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The best aid plans

The role of FM within international aid charity ActionAid has developed considerably since Will Bowen joined the organisation, as Jamie Harris reports.

Lores Haiti Getty
Port-au-Prince (Credit: Getty Images)

25 September 2015 | By Jamie Harris

“Less than two weeks after we moved, they had trouble in the premises,” recounts Marie Andrée Saint Aubin, head of HR for ActionAid’s Haiti office.

 “There were threats of violence while mobs armed with stones approached the old compound forcing the occupants to flee.”

Not exactly the typical fate of a recently vacated office, but this is no typical location. 

Saint Aubin has been working with ActionAid for the past 14 years. Her 17-strong team works with the island’s local communities, and in July 2014, four years after a 7.0 magnitude earthquake close to Haiti’s capital city Port-au-Prince, they had cause to deal with a far from typical workplace security concern.

Aid in full

ActionAid is an international non-governmental organisation (NGO). Founded in 1972, it has been working on various projects in Haiti for nearly 20 years. In addition to emergency relief in the immediate aftermath of the earthquake, and recovery work in the medium term, the organisation now provides educational programmes, strongly promotes women’s rights activities and supports sustainable agriculture across the country.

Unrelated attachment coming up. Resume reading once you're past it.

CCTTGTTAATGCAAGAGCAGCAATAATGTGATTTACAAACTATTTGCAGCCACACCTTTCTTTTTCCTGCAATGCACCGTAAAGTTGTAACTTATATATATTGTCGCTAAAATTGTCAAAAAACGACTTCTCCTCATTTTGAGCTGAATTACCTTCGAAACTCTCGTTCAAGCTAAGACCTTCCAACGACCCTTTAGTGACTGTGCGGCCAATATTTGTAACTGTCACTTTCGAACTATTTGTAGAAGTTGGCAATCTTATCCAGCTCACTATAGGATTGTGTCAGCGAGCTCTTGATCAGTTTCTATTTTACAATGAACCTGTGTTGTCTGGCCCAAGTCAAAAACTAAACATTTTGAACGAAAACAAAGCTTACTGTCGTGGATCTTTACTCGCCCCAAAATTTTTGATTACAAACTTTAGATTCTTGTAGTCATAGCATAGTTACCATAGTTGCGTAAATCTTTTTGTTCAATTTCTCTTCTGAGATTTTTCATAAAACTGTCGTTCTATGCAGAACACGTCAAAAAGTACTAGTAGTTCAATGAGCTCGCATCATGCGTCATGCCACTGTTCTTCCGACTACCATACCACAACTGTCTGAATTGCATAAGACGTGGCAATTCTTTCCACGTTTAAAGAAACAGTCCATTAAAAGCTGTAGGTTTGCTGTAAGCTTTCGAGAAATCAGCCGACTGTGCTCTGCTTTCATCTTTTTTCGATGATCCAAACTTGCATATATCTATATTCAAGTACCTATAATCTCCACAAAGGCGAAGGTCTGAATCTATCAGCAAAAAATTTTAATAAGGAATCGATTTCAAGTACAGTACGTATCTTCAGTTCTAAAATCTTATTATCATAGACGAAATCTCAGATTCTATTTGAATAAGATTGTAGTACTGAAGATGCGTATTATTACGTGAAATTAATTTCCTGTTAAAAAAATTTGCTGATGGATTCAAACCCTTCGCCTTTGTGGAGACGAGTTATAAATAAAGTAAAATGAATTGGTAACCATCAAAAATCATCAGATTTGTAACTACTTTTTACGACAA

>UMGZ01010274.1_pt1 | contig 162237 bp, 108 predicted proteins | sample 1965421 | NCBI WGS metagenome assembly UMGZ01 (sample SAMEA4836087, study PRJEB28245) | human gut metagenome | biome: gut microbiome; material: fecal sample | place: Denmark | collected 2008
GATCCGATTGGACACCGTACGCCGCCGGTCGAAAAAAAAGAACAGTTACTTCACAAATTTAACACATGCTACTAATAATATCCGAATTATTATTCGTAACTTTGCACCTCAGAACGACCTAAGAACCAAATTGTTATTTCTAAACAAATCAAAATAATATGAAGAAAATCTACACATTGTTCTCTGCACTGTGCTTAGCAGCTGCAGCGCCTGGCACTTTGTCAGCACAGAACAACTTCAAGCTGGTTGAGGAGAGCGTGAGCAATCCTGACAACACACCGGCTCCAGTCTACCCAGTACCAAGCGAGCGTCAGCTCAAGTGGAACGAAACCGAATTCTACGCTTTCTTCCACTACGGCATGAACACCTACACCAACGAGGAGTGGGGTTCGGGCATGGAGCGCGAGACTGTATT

But to support its workforce on these projects – vital to local communities in deprived areas of the world – the charity must first ensure that its local working environments - and staff - are safe and secure.

Will Bowen has been facilities manager for ActionAid’s UK offices since January 2013, and part of his time is also spent as a security focal point in the UK. But since October of the same year he has also been spending part of his time working with ActionAid’s offices outside of the UK – a role that sees him supporting offices in 17 countries. It’s a role described as ‘regional security champion’ and in Bowen’s case it covers countries in Europe and the Americas.

As security champion, Bowen spends 10 per cent of his time away from the UK facilities he oversees, travelling to advise on security matters in countries including Brazil, Guatemala, Nicaragua and Haiti. ActionAid has three such champions, each reporting into the company’s international security adviser Javeria Ayaz Malik. But while the other two have an HR background, Bowen, a former FM World Rising Star, is the first such champion from a facilities background.

“ActionAid looks at premises security, audits and health and safety, as well as human security, with facilities being key,” says Bowen. “If you can’t provide a safe and secure built environment, then you’ve got problems.”